SEASON 03 | EPISODE 15
The Trials of Dr. Sally Smith (Season Finale: Part 1)
In an exclusive interview with Dr. Sally Smith, host Andrea Dunlop travels to Florida to speak to the embattled child abuse pediatrician about her life and work and the Maya Kowalski case that saw her cast as the villain of a Netflix film.
We get an inside look into Dr. Smith’s groundbreaking career as one of America’s first board-certified child abuse pediatricians. We learn what it was like to face some of the most difficult cases imaginable all while raising two children of her own. And we see how the toughness necessary for her work led her to be ruthlessly judged in the public eye.
This must-listen first installment of our season finale sets the stage for explosive revelations about the Kowalski case, the four other “falsely accused” families in the Netflix film, and much more.
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The American Professional Society on the Abuse of Children’s MBP Practice Guidelines can be downloaded here.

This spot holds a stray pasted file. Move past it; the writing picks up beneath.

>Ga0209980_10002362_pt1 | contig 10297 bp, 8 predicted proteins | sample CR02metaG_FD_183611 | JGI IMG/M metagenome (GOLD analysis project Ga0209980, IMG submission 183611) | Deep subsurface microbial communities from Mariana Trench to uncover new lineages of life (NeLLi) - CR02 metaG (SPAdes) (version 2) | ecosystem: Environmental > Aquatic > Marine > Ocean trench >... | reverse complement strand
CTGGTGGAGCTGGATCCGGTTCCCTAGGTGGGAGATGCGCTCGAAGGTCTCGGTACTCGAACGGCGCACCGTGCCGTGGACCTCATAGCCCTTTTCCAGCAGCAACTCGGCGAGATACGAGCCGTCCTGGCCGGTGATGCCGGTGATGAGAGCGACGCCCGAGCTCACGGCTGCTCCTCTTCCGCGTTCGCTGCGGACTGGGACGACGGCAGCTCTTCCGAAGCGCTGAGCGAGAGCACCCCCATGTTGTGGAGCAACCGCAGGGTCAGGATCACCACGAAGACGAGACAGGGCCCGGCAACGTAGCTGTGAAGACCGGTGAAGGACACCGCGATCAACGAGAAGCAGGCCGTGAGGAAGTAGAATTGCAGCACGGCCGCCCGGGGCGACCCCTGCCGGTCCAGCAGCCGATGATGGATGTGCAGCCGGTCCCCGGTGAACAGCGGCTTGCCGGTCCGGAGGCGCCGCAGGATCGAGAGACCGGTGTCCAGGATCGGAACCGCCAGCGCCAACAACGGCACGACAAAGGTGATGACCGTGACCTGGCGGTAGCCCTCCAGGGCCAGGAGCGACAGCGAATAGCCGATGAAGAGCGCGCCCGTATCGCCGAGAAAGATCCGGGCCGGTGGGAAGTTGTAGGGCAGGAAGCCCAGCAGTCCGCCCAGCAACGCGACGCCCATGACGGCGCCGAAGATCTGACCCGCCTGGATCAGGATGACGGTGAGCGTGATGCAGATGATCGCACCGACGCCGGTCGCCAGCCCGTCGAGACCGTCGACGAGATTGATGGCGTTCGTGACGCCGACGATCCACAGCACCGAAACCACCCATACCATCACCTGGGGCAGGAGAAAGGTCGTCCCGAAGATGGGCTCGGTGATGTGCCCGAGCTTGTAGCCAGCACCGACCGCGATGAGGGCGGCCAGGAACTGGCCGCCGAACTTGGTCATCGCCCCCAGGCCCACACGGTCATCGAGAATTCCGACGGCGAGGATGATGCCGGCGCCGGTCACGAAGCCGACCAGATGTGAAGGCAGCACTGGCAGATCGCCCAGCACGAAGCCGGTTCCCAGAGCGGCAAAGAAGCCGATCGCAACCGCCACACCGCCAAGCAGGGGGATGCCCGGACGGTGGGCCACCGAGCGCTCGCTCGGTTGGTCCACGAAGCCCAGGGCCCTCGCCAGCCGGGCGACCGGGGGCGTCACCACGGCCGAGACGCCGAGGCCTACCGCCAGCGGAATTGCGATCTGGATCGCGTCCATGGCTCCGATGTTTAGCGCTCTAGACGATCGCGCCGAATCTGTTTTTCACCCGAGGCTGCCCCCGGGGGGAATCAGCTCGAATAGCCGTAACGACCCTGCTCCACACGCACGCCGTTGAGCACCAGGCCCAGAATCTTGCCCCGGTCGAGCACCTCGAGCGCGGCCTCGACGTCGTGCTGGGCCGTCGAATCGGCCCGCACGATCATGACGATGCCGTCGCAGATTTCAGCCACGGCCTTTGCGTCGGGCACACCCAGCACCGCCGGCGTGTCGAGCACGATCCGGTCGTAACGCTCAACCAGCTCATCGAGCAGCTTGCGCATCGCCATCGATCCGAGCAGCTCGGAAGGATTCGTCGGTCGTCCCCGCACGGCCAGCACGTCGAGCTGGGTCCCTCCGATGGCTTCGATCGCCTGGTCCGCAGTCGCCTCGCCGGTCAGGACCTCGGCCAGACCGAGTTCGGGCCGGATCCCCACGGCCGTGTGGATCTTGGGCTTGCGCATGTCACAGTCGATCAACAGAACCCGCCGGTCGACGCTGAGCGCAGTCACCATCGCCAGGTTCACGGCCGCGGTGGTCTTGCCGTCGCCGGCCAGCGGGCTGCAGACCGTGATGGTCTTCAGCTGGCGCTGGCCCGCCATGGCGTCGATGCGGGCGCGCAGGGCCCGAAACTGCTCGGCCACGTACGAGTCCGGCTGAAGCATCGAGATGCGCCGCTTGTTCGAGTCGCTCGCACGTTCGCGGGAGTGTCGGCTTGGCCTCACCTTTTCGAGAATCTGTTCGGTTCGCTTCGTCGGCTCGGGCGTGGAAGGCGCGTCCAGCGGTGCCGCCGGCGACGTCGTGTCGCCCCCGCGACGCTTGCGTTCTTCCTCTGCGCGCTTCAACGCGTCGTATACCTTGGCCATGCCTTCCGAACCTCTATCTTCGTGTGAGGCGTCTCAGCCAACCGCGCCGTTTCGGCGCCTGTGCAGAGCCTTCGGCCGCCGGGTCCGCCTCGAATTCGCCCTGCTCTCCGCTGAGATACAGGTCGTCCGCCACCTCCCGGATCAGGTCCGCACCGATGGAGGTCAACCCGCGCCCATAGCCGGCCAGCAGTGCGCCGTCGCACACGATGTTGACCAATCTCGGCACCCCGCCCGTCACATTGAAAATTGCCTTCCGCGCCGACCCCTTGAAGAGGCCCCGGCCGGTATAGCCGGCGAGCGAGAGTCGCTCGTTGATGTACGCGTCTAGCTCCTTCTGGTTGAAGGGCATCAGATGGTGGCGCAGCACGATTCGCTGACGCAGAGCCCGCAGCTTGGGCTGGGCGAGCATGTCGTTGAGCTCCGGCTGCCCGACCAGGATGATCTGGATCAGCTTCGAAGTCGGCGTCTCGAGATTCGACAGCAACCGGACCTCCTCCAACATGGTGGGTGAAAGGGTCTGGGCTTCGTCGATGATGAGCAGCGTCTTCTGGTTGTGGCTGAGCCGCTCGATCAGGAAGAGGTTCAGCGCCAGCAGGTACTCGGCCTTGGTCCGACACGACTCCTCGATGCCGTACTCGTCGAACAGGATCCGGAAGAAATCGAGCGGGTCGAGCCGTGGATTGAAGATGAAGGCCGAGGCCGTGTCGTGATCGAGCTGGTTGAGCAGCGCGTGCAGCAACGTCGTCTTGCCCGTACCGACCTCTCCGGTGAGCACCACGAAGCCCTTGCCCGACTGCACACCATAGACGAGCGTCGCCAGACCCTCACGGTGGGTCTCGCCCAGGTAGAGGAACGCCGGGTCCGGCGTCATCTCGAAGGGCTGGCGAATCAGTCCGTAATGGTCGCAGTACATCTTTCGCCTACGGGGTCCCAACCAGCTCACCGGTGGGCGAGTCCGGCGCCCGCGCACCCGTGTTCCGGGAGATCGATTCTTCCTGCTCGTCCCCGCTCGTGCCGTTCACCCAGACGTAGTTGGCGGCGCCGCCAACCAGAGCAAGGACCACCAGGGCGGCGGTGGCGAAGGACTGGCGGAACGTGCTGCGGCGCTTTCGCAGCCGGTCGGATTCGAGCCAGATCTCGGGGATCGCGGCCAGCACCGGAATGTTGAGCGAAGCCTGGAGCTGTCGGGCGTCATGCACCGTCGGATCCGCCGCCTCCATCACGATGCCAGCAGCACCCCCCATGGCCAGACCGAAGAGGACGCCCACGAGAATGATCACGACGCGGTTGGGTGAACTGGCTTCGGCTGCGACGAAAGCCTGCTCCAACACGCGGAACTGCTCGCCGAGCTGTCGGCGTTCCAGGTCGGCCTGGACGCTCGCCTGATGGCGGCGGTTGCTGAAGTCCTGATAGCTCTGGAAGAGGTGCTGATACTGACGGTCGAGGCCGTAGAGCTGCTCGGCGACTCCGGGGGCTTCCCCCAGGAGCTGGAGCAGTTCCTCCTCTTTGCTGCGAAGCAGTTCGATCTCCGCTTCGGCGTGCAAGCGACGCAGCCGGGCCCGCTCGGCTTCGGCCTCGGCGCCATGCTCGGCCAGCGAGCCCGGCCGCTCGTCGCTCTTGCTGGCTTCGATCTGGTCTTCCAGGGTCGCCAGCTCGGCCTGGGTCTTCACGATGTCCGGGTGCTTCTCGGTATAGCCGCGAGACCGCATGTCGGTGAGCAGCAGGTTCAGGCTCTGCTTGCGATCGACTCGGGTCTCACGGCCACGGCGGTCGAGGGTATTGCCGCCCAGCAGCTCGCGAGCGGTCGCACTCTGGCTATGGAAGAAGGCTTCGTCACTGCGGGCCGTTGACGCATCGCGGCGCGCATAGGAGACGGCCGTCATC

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[00:00:00] Nobody Should Believe Me is a production of Larj Media. That’s L A R J Media.
Before we begin, a quick warning that in this show we discuss child abuse and this content may be difficult for some listeners.
People believe their eyes.
That’s something that actually is so central to this whole issue and to people that experience this is that we do believe the people that we love when they’re telling us something. If you questioned everything that everyone told you, you couldn’t make it through your day.
I’m Andrea Dunlop and this is Nobody Should Believe Me.
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As I was setting out to make this season, there was one person that I wanted to talk to the most because I felt like she had been the most vilified out of this group of doctors who have really been put through it with this movie and with this case. And when I tell you I thought there was no way I was going to get an interview with this woman, I mean, I really, I put in a couple of requests
through contacts that [00:02:00] I have and just kind of forgot about it because I just thought there was no way this person would ever trust anyone in the press.
It wasn’t until I went down a bit of a rabbit hole about Dr. Sally Smith, which is one of the things I do best, uh, that I realized why some of these stories about her that were featured in the film Take Care of Maya sounded a little bit familiar. One of the first times that Dr. Smith was covered in the press was back in December of 2019.